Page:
Prospect Watch: On the Hot Seat brings you the Top 10 prospects "On the Hot Seat" for the upcoming season. Injuries and untapped natural talent saturate this group of highly-touted Mariner minor leaguers that have yet to reach their full potential. The 2004 season will serve as a critical time for each.

1. Chris Snelling-OF
The trunk full of injuries sustained by Snelling have shortened every season of his professional career except his first year with the club, 1999. The 22-year-old outfielder has still managed hit well at every level he has played at in his five-year career. Snelling was expected to be Seattle's starting left fielder by now and the team has already made plans without him. The Aussie-born outfielder has one mission for 2004; stay off the disabled list.

2. Ryan Anderson-LHP
The 6-foot-10 southpaw has been unable to throw a pitch in a competitive game since 2000 and could sit out all of 2004 if things don't turn around quickly. The 24-year-old was the M's first-round choice in the 1997 draft and carried heavy expectations from the start, many his own. To avoid a No.1 ranking on this list next year he will need to take the mound and show some evidence of the natural talent he displayed in 2000.

3. Ryan Christianson-C
Another M's failed first-rounder to this point, Christianson, 22, has battled the injury bug as well, missing virtually all of 2003 recovering from a foot injury as well as elbow-tendonitis. A physical prototype for the catcher position at 6-foot-2 and 210 pounds, the 1999 first-round draft pick has sporadically showed promise at and behind the plate. Staying healthy is the only realistic goal.

4. Matt Thornton-LHP
At the risk of sounding like a scratched CD, Thornton is another health issue Seattle has had to deal with, though at a lesser level than the previous three atop the rankings. The 27-year-old starter-turned-reliever comes into 2004 looking to stay healthy all season and prove his stuff is as good as advertised. The spring showing by the 1998 first rounder was a good sign he has regained the necessary strength and endurance feared to have been lost after cervical spinal herniation.

5. Aaron Taylor-RHP
Taylor once retired, only to be talked out of it by Mariner management. Two seasons later and Taylor has yet to make a mark at the big league level at 26 years of age and seems rutted behind an abundance of solid relievers in the organization, despite success at the Double-A and Triple-A levels as a closer. Recovering from shoulder surgery performed this past fall, Taylor will get a late start in his quest to finally get over the top and break into the M's pen.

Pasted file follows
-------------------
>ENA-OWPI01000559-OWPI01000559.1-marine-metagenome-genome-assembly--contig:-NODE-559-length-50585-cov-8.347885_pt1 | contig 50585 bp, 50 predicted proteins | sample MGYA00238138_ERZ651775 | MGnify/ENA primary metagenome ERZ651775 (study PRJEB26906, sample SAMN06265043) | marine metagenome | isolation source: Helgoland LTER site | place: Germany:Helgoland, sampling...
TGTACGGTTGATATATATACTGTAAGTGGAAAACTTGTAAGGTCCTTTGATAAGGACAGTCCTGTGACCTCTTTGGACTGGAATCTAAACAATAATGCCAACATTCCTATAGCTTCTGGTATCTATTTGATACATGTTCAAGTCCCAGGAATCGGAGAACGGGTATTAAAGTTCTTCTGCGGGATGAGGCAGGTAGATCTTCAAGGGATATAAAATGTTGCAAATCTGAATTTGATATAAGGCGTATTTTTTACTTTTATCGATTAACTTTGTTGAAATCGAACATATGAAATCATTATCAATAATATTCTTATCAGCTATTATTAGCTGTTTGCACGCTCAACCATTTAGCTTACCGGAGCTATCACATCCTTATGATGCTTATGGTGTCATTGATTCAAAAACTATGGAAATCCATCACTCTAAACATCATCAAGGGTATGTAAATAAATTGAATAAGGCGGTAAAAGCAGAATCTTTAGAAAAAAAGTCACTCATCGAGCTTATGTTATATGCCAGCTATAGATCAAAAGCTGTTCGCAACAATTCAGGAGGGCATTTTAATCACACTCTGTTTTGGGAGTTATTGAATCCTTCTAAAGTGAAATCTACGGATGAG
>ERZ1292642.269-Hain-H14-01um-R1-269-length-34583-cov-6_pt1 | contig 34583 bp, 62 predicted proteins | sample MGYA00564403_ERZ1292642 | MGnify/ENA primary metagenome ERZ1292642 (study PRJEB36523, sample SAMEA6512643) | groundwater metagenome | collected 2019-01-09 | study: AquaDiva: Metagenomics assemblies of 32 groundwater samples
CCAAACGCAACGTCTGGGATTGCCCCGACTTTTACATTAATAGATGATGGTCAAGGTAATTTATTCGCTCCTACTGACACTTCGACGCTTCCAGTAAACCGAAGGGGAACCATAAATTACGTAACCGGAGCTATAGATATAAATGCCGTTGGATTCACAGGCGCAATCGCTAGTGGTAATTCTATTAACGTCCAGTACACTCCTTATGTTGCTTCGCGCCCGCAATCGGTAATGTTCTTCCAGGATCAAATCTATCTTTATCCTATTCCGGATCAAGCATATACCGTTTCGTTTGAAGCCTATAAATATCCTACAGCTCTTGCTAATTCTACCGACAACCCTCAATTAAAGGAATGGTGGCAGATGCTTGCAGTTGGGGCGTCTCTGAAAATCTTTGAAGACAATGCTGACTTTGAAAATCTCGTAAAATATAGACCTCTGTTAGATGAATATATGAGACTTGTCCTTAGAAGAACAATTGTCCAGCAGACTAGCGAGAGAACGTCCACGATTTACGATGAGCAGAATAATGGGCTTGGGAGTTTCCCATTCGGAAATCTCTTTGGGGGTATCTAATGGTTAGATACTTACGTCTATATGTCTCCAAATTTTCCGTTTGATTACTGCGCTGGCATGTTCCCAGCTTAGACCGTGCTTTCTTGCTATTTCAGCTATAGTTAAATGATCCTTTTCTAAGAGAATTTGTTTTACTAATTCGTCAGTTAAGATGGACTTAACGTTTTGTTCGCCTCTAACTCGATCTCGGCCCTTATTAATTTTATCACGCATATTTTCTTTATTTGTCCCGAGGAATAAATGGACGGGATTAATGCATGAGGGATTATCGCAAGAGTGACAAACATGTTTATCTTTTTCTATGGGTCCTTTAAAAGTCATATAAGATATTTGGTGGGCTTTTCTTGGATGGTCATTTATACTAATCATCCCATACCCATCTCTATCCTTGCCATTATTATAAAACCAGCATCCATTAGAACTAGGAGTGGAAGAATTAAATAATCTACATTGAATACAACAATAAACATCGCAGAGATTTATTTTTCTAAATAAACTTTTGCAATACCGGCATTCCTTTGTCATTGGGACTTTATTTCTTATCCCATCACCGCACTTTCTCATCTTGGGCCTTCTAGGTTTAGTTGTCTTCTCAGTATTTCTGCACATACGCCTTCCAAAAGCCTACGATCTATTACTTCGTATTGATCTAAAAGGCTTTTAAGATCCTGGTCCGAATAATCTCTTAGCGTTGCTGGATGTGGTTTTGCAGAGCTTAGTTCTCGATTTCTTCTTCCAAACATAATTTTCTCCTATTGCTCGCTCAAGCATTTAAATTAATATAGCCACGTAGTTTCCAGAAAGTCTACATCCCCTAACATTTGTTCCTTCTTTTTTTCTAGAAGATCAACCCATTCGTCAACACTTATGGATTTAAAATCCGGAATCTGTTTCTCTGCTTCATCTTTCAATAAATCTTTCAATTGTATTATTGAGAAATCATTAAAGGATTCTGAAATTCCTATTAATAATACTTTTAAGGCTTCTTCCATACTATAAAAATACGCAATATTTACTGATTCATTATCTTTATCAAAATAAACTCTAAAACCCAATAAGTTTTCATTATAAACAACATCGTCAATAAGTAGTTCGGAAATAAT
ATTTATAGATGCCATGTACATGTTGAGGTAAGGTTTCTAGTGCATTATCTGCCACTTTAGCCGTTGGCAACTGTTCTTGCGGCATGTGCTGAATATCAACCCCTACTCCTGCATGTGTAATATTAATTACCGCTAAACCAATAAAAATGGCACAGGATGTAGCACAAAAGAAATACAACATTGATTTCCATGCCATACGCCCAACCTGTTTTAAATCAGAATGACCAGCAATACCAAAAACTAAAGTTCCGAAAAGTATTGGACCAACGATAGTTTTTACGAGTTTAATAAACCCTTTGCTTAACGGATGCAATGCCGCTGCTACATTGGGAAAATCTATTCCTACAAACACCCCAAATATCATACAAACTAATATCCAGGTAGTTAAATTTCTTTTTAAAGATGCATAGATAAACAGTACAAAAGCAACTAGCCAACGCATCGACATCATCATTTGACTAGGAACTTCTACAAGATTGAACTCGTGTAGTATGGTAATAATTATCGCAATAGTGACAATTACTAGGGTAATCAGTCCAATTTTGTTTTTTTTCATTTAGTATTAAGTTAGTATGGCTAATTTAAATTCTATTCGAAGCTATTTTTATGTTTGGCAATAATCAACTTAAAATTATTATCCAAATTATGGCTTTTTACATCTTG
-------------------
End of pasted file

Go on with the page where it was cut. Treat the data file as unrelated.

6. Jon Nelson-1B
The 24-year-old power hitting Nelson is always one swing away from putting a run on the board. Unfortunately, he is also one swing away from fanning enough wind into the hot air of California to cool down the sweltering heat in all of Orange County. The 26th-rounder from Orem, Utah led the Northwest League in homers in 2002 and was primed for a breakthrough season in 2003. Instead, the 6-foot-5 Dixie College grad struggled to make contact and rarely drew a walk in the Midwest League. Nelson needs a strong rebound in 2004 to regain his status as a legitimate prospect.

7. Matt Hagen-3B
Hagen was a 12th-round selection in the 2002 draft and very little promise of the power he was drafted for when he hit just seven homers in 63 games for Everett in the Northwest League. The 2003 campaign showed more power with 21 bombs in a pitcher's league but had issues making solid contact on a regular basis. Hagen simply need to put his natural abilities together and produce at a higher level more consistently.

8. Tim Merritt-2B/SS
Life as a minor league baseball player isn't easy, especially when one finds himself in a make-or-break season at the age of 24. That's precisely the situation Merritt is in heading into 2004, a former third-round pick in 2001 out of South Alabama who began his pro career well but has struggled mightily in every stop since. Merritt hit .306 in 196 at bats at Low-A Everett in 2001 then .308 in 13 at bats at Wisconsin. But in 2002, his bat left him. He hit just .239 in 226 at bats in High-A San Bernardino and .188 in 48 ABs at Wisconsin. And last season was more of the same, as Merritt hit .257 at Wisconsin, .205 at Double-A San Antonio and .081 at Inland Empire. Always steady defensively, it's time for Merritt's bat to heat up if his future is to remain bright.

9. Michael Garciaparra-SS
Any time a No. 1 draft choice takes a while to produce on the baseball diamond, it doesn't take long for the critics to notice. Garciaparra falls into this category, whether its fare or not. Having only recently turned 21 and played in just two professional seasons, Garciaparra has yet to hit a season-long groove at either the plate or in the field. Last year at Mid-A Wisconsin, he committed an amazing 50 errors in 122 games at shortstop, and hit just .243 with two homers, 38 RBI and 14 SB. Still young, Garciaparra will need to show hit for a higher average and be more reliable in the field to keep his high status in the Mariners' farm system.

10. Chris Colton-OF
A 15th round pick in 2001, Colton excited the Mariners with his five-tool potential when he was drafted out of Newnan High in Georgia. But in his two seasons of professional ball, both played at Low-A Everett, Colton has yet to fully utilize his athleticism and put it all together. His numbers did improve across the board last season from the previous year with improvements in batting average from .231 to .260, RBI from 30 to 32, Walks from 35 to 38, strikeouts from 79 to 60, and steals from four to 16. Still only 21-years-old entering 2004, he will need to continue to put his tools to better use at the upper levels of the Mariners' minor league system.

Joe Kaiser contributed to this report.

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